I’m not a Catholic, however I can’t help but be fascinated by the church’s ~2000 year history. I’ve even attended a midnight mass or two on Christmas Eve with friends over the years, and I’ve got to tell you — for sheer pageantry, tradition and eye-candy, it is hard to beat a Roman Catholic service performed in a beautifully decorated cathedral complete with full portions spoken or sung in Latin; it’s really impressive.
However there are rites and procedures expected by those practicing Catholicism that I don’t fully understand, and one of them is confession. From what I have observed in movies, confession generally follows this sequence: a congregant will go to their church, step inside a confessional booth, speak to a priest through an identity-concealing screen (that never seems to truly obscure either party), confess sins committed since their last confession, receive a list of tasks in order to perform penance, perform the penance, and then receive absolution. I know I’m probably skipping a step or two, but that’s the basic gist, right? Or at least it has been until now.
There is a new iPhone app that at first glance appears to replace at least part of the confession equation … the church and the priest. But that’s not quite true: you’ll still have to show up at church for absolution, but evidently the app is supposed to help make the process less intimidating and “perhaps a bit more fun.” Really?
According to Father Edward L. Beck, C.P., a Religion Contributor for ABC News,
If you are worried about all your personal sins being viewed in cyberspace, fear not — the app customizes each user’s list and is password protected for privacy. Once you go to confession, your nefarious revelations are wiped away. So you can text your heart out on your first draft, and then decide how you want to edit your transgressions for the spoken word — all in the service of making the “big reveal” a little less ominous.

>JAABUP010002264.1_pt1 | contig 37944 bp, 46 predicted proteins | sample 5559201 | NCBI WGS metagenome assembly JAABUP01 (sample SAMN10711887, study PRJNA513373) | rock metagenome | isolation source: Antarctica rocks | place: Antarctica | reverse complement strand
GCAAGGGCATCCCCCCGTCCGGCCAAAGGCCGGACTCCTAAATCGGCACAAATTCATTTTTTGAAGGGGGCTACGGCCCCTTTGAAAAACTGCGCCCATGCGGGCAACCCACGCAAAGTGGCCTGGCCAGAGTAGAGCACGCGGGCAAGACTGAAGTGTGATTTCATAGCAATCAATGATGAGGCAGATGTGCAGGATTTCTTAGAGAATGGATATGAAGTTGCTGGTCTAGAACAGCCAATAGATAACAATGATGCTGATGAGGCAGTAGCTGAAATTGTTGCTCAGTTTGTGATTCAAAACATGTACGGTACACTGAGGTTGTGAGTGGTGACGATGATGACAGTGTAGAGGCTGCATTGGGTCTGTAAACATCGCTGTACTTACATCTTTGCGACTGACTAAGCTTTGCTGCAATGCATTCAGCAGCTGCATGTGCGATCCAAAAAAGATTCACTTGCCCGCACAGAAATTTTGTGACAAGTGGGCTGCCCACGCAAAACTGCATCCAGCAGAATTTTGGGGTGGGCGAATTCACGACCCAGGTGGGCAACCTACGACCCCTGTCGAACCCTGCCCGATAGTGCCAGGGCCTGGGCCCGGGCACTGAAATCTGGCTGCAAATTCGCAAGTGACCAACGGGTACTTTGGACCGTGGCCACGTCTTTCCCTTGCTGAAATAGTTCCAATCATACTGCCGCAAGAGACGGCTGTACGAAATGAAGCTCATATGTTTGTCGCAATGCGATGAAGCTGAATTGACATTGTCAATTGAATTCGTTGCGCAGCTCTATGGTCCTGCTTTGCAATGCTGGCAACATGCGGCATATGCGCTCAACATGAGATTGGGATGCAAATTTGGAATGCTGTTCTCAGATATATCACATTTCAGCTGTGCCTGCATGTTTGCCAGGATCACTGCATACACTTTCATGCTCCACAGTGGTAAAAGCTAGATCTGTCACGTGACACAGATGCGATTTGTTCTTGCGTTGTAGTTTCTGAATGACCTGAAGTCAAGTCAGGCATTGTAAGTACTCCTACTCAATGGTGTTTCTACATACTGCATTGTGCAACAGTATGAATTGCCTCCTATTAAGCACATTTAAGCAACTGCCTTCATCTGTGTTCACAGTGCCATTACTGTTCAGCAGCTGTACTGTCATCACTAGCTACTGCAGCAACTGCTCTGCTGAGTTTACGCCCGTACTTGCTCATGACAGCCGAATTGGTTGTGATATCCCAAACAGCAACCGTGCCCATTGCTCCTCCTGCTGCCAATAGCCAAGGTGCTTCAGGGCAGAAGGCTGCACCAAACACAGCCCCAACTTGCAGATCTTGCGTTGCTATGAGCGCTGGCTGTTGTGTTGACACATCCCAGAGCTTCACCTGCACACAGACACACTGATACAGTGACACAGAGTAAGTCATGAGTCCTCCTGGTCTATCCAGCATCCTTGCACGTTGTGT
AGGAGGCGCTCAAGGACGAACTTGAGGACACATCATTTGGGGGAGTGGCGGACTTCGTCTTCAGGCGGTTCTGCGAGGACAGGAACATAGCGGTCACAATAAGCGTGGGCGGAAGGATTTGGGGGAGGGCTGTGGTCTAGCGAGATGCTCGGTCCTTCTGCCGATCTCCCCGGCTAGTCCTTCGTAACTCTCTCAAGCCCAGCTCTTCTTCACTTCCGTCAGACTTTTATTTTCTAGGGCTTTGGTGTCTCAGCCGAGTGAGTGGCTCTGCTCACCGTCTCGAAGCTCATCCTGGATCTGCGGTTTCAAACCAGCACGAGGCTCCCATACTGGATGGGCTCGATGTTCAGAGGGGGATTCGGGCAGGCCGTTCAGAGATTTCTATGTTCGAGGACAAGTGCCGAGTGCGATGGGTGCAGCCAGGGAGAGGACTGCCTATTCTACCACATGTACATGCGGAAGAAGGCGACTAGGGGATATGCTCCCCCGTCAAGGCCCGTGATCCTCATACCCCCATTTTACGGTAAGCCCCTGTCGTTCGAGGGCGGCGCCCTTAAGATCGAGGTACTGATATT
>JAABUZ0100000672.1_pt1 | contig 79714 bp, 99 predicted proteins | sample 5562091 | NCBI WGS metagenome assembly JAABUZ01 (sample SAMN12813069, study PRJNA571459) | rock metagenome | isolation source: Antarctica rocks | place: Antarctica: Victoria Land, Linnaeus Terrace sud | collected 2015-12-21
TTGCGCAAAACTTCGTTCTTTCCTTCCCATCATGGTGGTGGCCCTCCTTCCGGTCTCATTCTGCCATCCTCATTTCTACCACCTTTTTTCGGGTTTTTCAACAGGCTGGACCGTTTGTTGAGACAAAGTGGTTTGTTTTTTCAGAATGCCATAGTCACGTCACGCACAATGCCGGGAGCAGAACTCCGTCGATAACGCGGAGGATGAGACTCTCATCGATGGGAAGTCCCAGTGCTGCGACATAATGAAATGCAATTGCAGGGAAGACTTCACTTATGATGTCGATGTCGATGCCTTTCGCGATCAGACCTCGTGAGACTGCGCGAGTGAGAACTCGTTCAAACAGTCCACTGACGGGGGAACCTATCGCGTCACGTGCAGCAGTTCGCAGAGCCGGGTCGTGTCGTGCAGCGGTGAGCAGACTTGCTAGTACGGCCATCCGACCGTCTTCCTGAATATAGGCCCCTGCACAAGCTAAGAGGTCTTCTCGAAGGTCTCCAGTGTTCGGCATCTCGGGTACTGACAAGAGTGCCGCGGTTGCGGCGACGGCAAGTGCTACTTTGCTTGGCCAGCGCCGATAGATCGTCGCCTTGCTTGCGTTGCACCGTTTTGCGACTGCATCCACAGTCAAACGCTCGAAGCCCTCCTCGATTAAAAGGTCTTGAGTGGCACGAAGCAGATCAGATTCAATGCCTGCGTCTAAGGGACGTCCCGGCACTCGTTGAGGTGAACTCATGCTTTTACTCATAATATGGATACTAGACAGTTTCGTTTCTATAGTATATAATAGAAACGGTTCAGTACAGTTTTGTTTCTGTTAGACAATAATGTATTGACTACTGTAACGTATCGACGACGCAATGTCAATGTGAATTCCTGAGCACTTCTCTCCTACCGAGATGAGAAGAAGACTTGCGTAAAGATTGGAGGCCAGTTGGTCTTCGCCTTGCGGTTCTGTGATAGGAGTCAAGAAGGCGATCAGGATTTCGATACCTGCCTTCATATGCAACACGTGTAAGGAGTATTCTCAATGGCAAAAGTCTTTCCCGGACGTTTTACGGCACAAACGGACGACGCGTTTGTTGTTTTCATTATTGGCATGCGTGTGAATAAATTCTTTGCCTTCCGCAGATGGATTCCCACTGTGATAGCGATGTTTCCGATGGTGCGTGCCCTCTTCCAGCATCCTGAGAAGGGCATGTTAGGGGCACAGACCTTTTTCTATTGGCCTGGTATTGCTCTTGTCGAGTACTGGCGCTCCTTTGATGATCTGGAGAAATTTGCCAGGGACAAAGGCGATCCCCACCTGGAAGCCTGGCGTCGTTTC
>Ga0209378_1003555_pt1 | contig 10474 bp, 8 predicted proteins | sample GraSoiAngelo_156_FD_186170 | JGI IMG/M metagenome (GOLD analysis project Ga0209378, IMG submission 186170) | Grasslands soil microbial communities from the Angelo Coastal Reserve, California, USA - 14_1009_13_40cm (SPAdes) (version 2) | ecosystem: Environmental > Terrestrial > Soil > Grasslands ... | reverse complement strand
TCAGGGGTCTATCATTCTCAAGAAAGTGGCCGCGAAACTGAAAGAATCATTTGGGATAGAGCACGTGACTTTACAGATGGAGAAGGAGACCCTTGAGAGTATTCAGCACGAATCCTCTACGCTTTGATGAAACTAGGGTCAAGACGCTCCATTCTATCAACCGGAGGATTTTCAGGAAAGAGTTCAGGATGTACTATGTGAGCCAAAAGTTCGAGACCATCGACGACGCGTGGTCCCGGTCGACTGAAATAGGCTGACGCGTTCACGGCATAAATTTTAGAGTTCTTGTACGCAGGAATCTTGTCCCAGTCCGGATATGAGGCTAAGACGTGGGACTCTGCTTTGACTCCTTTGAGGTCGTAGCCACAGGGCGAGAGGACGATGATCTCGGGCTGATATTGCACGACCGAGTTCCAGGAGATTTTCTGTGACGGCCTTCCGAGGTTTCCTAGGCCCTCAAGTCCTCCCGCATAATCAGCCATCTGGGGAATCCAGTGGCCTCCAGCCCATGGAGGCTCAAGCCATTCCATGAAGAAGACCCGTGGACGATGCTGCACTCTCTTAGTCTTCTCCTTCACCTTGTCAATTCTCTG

Father Beck goes on to say:
In all seriousness, I think this app may be a boon for the sacrament. While confession (or the Sacrament of Reconciliation as we professionals are wont to call it) may be on the decline, I can attest that it remains a powerful venue for grace and healing.
Some of my most poignant and transformative moments as a priest have occurred in a confessional, on both sides of the screen. I’m all for whatever makes it easier for others to take that cleansing plunge.
So I guess the confession app is a practice run, perhaps something to make the congregant feel less apprehensive about sharing … or something. I’m honestly still shaking my head and wondering about it all.
Confession: A Roman Catholic App, is available through iTunes for $1.99.
Link: ABC News
via @Holley5 on Twitter